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Silvia De Santis

Silvia De Santis



Affiliation: Instituto de Neurociencias de Alicante, CSIC-UMH

Fields or areas of research Biomedicine , Neuroimaging

My journey in research started with a PhD in physics at Sapienza University (Rome)  during which I studied water diffusion dynamics in complex systems using diffusion-weighted Magnetic Resonance Imaging (MRI). During my pre and early postdoctoral years, I focused on pushing the boundaries of MRI to investigate brain microstructure through the development of more specific models, able to account for different relevant aspects of the cerebral tissue composition. In my more senior postdoctoral research, driven by a growing interest in neurobiology and a desire to amplify the impact of my results, I developed a precise translation of diffusion parameters into biological variables by demonstrating that specific tissue compartments, such as axons and glia, leave a characteristic signature in the diffusion MRI measurements, allowing their quantitative description. I applied these methodologies to answer important neurobiological questions, like the impact of alcohol use, the evolution of brain microstructure along the lifespan and the interplay between myelination, axonal loss and neuroinflammation in early multiple sclerosis. My early achievements granted me international visibility and recognition: I have published 1 book chapter and 29 full papers in peer-reviewed international journals; I have been granted competitive projects as principal investigator in UK, Spanish, US and European calls. I have made >40 international presentations and routinely review papers for prestigious journals and grants. Several of my research outputs made it to the press and have been presented in TV, radio and newspapers through interviews. Thanks to a Subvencion a la Excelencia cientifica de Juniors Investigadores from the Valencian government, I was able to establish my research line in the prestigious Institute of Neuroscience of Alicante, where my investigation focus on developing and applying non-invasive imaging techniques to look at neuroinflammatory markers in health, ageing and disease with a translational focus.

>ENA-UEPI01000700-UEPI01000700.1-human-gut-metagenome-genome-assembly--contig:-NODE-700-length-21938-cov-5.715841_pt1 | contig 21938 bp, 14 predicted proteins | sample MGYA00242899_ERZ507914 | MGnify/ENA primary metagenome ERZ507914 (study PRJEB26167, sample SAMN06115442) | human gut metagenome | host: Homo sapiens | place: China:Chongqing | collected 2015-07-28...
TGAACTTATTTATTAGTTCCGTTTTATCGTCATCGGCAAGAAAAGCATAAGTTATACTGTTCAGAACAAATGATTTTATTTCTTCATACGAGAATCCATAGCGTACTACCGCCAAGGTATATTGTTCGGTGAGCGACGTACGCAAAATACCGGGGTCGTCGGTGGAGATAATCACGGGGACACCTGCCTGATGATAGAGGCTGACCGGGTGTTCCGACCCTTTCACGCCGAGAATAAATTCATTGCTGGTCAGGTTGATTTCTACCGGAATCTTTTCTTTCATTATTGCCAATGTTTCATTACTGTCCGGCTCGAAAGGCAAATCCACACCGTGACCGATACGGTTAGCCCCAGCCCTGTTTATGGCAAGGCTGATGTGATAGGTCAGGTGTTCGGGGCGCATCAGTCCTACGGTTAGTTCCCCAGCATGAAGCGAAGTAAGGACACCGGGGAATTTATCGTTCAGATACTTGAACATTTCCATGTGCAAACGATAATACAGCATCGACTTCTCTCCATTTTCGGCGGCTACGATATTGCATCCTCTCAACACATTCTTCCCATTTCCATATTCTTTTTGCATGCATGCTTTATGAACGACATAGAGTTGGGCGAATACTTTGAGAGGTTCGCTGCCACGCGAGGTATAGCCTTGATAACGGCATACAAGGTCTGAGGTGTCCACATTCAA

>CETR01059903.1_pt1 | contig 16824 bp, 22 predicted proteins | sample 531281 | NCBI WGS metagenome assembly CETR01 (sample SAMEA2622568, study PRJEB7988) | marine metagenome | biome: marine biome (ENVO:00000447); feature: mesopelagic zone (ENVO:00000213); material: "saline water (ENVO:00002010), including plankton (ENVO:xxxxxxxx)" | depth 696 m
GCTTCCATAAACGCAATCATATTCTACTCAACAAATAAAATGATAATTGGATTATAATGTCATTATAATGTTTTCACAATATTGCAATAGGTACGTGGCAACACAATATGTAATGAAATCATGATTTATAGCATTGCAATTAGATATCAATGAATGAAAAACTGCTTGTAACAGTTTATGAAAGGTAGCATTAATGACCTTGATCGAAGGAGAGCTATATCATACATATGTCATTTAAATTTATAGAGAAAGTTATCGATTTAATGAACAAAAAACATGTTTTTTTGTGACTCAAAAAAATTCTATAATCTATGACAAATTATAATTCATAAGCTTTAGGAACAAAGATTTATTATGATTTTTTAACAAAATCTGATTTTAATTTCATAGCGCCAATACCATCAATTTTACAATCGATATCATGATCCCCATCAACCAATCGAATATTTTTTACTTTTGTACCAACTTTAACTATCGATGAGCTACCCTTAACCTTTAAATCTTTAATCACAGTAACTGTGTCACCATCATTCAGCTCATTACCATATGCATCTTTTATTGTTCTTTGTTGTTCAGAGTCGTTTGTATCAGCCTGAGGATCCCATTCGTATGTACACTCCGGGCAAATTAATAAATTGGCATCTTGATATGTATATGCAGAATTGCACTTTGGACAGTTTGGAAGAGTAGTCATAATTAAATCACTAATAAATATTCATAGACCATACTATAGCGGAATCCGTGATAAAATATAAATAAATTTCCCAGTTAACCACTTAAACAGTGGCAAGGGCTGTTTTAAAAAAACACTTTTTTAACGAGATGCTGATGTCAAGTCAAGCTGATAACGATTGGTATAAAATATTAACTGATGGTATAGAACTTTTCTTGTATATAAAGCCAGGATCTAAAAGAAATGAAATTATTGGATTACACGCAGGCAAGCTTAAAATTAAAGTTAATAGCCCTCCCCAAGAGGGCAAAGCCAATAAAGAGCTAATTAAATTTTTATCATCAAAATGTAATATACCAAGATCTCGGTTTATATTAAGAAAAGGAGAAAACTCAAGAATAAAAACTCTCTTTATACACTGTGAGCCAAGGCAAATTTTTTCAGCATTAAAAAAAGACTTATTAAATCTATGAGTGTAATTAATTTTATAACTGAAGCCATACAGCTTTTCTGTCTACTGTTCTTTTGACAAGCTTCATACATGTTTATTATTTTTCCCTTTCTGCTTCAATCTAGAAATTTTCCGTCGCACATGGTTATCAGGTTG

The BRAIN-VIVO project in which I am working aims to develop non-invasive magnetic resonance biomarkers for the study of neuroinflammation, the activation state of the brain's immune system, and use them to clarify the role of neuroinflammation in patients with multiple sclerosis in phase very early pathology.

People associated with the project as predoctoral research staff: 1

People associated with the project as technical support staff: 1